The average person living in the United States is responsible for about 16 tons of carbon dioxide and methane annually. That’s about four times as much as the global average. To avoid globally catastrophic climate warming, we need to reduce the carbon footprint of every human on earth to under two annual tons as soon as possible, but certainly before 2050. That’s a huge reduction from our everyday emissions, so I’m going to do what I can to reduce mine as quickly as possible. I have resolved to make this a priority in 2021.
The vast majority of greenhouse gasses are created from five major sectors of the economy. The largest sector is transportation, which is why electric cars and plug-in hybrids are so important. In descending order from there are fossil-fuel electricity generation, industry, commercial and residential heating, and agriculture. The best thing for everyone would be a governmental prioritization of reducing emissions in each of these sectors. There are many things in this mix that are well beyond my reach, but my personal responsibility is to affect the change I can. If I’m only half-assing my approach to the climate, how can I expect anyone else to take it seriously?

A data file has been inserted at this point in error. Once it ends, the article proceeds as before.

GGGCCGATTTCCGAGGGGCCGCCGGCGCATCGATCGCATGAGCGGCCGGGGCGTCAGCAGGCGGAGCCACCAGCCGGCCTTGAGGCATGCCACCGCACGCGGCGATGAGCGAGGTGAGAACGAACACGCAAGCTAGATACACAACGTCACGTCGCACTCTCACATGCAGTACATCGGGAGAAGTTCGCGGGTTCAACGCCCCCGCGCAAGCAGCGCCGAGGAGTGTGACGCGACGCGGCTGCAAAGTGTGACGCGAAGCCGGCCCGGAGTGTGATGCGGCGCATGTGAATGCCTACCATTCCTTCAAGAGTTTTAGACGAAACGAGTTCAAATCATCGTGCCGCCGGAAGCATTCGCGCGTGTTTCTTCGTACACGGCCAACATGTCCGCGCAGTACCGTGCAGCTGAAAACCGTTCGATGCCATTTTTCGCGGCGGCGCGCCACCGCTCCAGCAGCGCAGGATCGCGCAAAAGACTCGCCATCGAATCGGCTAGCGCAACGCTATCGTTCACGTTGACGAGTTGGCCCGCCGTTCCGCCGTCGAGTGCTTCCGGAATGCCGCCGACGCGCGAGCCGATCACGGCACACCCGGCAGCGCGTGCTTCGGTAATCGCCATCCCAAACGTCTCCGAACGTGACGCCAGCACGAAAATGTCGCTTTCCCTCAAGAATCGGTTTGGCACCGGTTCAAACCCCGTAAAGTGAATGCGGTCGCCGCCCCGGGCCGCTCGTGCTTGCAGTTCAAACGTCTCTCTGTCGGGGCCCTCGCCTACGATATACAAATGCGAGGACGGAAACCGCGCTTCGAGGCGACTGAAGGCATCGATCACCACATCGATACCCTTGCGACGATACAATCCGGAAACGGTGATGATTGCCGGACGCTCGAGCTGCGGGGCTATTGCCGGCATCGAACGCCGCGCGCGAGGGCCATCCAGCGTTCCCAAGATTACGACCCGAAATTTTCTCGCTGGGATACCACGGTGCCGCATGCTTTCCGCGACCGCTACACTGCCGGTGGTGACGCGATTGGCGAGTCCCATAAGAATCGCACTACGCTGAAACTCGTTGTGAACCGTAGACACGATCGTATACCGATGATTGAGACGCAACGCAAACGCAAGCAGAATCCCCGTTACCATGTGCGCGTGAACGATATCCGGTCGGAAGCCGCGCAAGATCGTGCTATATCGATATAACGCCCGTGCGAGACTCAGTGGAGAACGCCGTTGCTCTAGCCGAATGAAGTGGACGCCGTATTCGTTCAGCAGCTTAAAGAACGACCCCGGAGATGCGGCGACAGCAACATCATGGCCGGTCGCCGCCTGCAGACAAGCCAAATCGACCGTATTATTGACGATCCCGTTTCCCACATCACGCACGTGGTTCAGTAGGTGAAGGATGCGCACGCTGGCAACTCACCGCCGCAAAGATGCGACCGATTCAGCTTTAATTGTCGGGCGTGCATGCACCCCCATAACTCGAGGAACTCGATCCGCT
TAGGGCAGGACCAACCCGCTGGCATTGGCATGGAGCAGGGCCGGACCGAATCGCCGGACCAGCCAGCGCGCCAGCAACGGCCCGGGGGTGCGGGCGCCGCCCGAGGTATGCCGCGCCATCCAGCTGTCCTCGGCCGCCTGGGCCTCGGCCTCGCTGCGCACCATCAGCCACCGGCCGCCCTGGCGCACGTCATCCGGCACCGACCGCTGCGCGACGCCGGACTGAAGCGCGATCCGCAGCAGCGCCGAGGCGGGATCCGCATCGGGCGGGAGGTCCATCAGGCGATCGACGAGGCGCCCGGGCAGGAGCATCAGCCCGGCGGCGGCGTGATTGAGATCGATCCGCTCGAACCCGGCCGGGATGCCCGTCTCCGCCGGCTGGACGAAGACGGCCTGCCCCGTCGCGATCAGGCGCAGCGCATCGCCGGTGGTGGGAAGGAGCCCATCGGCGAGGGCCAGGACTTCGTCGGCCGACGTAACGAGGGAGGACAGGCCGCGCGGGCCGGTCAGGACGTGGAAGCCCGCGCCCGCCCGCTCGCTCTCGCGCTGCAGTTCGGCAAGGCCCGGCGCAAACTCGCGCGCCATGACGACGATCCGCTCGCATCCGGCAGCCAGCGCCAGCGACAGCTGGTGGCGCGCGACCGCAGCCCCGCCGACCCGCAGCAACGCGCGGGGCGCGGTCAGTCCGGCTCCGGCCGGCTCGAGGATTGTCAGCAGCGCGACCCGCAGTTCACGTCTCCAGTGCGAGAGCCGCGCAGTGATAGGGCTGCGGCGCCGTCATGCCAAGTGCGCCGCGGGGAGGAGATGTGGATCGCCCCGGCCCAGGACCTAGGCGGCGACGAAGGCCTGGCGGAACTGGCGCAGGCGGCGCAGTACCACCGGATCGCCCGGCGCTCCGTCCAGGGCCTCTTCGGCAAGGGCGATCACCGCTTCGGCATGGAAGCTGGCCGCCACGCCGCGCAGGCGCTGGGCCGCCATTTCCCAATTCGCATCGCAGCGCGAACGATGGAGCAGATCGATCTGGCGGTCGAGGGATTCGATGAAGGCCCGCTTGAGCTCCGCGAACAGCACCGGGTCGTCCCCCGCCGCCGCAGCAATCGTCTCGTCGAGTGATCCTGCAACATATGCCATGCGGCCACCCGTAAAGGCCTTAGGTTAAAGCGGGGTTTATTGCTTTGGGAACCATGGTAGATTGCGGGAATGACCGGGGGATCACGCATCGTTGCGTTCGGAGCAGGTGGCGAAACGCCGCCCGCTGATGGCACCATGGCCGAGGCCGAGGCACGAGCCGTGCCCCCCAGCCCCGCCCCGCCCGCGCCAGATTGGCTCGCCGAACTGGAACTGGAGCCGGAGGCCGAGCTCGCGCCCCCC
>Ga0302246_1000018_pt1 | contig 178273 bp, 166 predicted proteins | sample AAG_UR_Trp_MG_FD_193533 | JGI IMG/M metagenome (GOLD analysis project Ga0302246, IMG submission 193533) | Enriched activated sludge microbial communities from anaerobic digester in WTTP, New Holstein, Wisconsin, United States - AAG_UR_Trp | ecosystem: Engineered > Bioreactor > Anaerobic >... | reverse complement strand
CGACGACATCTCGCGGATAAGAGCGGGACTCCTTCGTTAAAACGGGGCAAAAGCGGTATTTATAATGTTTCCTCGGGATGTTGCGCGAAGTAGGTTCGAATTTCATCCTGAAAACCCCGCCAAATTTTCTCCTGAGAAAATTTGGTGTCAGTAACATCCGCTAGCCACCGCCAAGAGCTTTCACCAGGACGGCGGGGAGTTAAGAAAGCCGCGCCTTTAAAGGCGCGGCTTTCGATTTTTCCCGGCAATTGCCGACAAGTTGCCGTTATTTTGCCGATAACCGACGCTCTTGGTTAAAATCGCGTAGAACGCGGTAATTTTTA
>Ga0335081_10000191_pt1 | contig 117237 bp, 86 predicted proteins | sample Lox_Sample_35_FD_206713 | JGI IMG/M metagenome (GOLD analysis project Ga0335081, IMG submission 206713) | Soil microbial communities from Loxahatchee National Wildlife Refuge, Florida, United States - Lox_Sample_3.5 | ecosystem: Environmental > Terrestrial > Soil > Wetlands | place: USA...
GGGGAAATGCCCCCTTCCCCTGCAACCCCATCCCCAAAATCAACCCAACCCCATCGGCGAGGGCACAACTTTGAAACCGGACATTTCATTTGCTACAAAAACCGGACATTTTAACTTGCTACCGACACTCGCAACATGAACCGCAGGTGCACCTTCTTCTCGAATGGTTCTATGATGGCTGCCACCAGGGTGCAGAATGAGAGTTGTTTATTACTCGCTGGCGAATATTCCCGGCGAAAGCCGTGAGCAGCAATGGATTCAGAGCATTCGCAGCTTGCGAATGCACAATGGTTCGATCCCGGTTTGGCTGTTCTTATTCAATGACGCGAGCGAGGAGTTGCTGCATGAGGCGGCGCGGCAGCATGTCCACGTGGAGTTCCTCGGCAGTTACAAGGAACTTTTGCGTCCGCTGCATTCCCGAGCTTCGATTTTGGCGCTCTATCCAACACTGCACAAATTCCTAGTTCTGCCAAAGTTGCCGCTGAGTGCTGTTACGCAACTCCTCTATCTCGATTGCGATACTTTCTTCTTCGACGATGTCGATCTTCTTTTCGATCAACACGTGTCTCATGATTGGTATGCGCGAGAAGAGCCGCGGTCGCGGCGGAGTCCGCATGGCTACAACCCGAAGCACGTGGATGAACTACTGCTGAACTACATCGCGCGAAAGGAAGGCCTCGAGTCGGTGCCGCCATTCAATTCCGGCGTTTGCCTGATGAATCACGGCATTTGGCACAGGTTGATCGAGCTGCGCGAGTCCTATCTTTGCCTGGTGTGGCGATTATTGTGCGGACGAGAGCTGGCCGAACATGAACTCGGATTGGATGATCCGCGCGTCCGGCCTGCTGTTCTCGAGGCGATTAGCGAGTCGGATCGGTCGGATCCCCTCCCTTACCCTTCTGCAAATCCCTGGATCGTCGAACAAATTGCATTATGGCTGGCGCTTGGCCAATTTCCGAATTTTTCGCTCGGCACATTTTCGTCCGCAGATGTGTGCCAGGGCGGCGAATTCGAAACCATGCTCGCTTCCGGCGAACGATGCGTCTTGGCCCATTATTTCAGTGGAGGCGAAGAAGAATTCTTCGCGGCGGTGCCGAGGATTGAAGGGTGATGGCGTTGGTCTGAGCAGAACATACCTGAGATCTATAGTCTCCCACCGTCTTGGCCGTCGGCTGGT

As a full-time automotive journalist and cross-country event planner, I have to do a lot of traveling for work. In 2020 I did far less than a normal year, by orders of magnitude. I’m going to do my level best to carry that reduction in travel miles into 2021. As society begins to open up again as the vaccine takes hold, I’ll undoubtedly end up driving a lot more. I vow right now to keep a log of every mile I drive in 2021, and I will pay for offset credits to ensure my gasoline-powered miles have less impact than they otherwise would.
I will forego any elective air travel. Flying is slightly better for the environment than driving long distances solo, so I won’t say outright that I won’t fly at all. I will, however, voluntarily remove any air travel from my docket that isn’t absolutely necessary. One long flight, say from Los Angeles to New York, is estimated to produce more than half a ton of CO2 per passenger.
I recently bought myself a really cheap used Nissan Leaf to use as an around-town car. While the range of this car is short, it can get me pretty much anywhere I need to go in town. My local emissions footprint will be greatly reduced because of this little beater box. I love my Leaf, and if you need something cheap and simple to drive around town, I can’t recommend it enough.